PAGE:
The last time I saw the “never enough doctor,” I was told that I needed to exercise more.  I couldn’t figure out when to find the time, especially with the work schedule my  husband had at the time.  I was only weeks out from my DIEP Flap and feeling like hell physically and emotionally.  He told me to “call on my community” to help me get it done.  What he didn’t understand was that my community is also made up of working mothers who have very little (if any) free time.  This pissed me off.

With that being said, in recent months my husband and I have discussed the importance of my health and what sacrifices we could make to help get my health back on track.  This means that my husband is not running as much (he loves to run) so that I have time to work out.  He has also put on weight because he is not running as much as he did previously.  I am also rarely putting my son to bed at night.  When he was in preschool only 2 days a week and I spent more time with him, this wasn’t a big deal.  But now he is in summer camp 5 days a week and will be starting full day pre-k in the fall.  My time with him is getting less and less.  With having to exercise at night, I’m sacrificing some of that time.  But I’m doing it not so that I have more minutes with him but more years.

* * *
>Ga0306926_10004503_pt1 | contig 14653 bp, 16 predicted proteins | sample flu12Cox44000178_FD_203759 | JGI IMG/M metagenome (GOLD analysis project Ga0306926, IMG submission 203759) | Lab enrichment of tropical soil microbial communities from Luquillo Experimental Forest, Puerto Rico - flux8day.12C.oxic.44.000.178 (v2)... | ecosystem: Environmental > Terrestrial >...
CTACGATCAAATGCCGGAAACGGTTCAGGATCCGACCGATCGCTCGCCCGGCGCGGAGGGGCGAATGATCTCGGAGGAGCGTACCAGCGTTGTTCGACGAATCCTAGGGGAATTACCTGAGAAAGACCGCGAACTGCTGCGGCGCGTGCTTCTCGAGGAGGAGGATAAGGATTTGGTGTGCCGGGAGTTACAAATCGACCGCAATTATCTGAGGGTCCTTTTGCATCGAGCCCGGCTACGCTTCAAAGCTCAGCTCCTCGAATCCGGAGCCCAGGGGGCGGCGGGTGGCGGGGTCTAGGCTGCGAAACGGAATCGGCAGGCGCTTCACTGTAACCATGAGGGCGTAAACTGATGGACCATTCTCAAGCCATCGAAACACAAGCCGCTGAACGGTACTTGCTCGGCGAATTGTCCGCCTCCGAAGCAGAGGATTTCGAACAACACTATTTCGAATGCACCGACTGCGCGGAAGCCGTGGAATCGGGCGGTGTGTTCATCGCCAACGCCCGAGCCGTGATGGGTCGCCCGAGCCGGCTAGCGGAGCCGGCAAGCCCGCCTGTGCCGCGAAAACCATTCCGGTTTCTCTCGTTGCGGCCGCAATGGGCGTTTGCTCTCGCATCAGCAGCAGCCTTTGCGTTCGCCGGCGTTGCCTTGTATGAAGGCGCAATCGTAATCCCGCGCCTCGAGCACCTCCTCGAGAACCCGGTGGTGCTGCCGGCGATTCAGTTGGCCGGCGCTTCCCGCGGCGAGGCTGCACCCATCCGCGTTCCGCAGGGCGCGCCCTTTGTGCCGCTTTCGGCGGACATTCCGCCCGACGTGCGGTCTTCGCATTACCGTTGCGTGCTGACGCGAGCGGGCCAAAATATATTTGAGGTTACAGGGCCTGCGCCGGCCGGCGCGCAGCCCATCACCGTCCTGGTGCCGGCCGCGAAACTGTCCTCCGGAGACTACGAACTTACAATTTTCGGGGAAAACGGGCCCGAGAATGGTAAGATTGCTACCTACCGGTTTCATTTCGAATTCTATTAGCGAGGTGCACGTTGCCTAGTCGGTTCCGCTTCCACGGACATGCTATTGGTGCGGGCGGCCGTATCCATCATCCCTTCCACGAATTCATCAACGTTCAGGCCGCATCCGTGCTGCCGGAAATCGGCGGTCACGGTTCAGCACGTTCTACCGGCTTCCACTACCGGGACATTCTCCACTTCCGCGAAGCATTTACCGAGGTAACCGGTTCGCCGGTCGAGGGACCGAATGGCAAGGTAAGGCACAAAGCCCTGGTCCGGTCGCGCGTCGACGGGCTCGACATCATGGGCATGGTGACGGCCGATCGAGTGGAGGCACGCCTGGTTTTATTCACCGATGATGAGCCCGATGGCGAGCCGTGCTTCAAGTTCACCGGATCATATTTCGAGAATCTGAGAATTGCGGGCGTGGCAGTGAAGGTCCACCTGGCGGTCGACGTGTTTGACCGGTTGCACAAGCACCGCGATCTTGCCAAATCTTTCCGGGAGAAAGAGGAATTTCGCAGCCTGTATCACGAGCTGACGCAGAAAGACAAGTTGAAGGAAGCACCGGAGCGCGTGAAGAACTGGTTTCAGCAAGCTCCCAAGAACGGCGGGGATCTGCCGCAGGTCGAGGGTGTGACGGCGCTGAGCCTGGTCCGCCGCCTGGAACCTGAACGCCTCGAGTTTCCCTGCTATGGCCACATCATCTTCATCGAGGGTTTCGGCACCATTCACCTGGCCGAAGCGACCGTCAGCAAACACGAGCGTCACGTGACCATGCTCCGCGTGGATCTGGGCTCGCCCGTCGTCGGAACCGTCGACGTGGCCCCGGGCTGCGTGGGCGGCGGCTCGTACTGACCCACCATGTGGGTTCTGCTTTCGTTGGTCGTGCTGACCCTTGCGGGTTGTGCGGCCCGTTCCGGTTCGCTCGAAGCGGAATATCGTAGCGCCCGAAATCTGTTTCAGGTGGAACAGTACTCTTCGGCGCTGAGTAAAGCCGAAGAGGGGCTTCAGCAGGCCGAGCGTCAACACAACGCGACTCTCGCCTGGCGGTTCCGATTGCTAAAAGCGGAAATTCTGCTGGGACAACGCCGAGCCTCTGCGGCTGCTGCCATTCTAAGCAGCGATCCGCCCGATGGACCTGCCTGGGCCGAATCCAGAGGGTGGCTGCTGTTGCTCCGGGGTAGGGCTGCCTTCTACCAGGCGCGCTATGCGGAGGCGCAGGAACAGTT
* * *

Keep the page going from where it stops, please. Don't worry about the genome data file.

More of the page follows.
I’m also sacrificing some major sleep so I can go out, get my work done, do the dishes, pump my arm and wrap it at night.  It’s a lot!

I’m also now seeing a nutritionist.  She agreed that my eating habits are healthy and we are monitoring my progress.

I have to say, I think I’m doing a hell of a lot here.  But according to the “never enough” doctor, I’m…well…not doing enough.

“How long are you exercising,” he asked me?

“35-40 minutes, 4-6 times a week,” I said,

“What exercise are you doing?”

“I’m run/walking and when I can’t get out, I’m doing a kickboxing video.”

He stopped, turned to me, looked me in the eyes.  “You really need to do more.”